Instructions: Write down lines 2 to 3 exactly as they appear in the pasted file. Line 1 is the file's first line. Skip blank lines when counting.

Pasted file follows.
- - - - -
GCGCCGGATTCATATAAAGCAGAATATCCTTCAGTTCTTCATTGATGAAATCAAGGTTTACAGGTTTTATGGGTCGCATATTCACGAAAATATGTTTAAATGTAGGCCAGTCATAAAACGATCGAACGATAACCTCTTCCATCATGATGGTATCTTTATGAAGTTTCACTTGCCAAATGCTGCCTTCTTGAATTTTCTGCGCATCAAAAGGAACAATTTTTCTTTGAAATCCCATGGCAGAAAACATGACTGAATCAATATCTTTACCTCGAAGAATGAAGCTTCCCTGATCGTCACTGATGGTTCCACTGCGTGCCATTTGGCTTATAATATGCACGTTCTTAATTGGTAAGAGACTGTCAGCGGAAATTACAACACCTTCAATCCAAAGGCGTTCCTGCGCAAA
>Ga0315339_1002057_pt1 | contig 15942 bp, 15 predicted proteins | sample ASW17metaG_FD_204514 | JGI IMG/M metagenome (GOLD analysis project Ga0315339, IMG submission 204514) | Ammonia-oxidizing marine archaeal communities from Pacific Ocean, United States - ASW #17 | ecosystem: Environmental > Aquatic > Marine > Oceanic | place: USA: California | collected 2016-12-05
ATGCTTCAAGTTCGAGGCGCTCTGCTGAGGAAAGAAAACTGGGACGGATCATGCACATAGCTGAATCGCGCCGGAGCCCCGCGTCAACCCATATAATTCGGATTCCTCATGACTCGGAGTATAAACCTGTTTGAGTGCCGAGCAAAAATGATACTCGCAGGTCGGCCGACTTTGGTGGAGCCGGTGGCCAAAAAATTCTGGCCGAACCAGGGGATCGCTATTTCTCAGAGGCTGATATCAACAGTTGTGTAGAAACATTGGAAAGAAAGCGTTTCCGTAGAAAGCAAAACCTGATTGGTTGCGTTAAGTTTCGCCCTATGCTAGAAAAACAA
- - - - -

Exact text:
>Ga0315339_1002057_pt1 | contig 15942 bp, 15 predicted proteins | sample ASW17metaG_FD_204514 | JGI IMG/M metagenome (GOLD analysis project Ga0315339, IMG submission 204514) | Ammonia-oxidizing marine archaeal communities from Pacific Ocean, United States - ASW #17 | ecosystem: Environmental > Aquatic > Marine > Oceanic | place: USA: California | collected 2016-12-05
ATGCTTCAAGTTCGAGGCGCTCTGCTGAGGAAAGAAAACTGGGACGGATCATGCACATAGCTGAATCGCGCCGGAGCCCCGCGTCAACCCATATAATTCGGATTCCTCATGACTCGGAGTATAAACCTGTTTGAGTGCCGAGCAAAAATGATACTCGCAGGTCGGCCGACTTTGGTGGAGCCGGTGGCCAAAAAATTCTGGCCGAACCAGGGGATCGCTATTTCTCAGAGGCTGATATCAACAGTTGTGTAGAAACATTGGAAAGAAAGCGTTTCCGTAGAAAGCAAAACCTGATTGGTTGCGTTAAGTTTCGCCCTATGCTAGAAAAACAA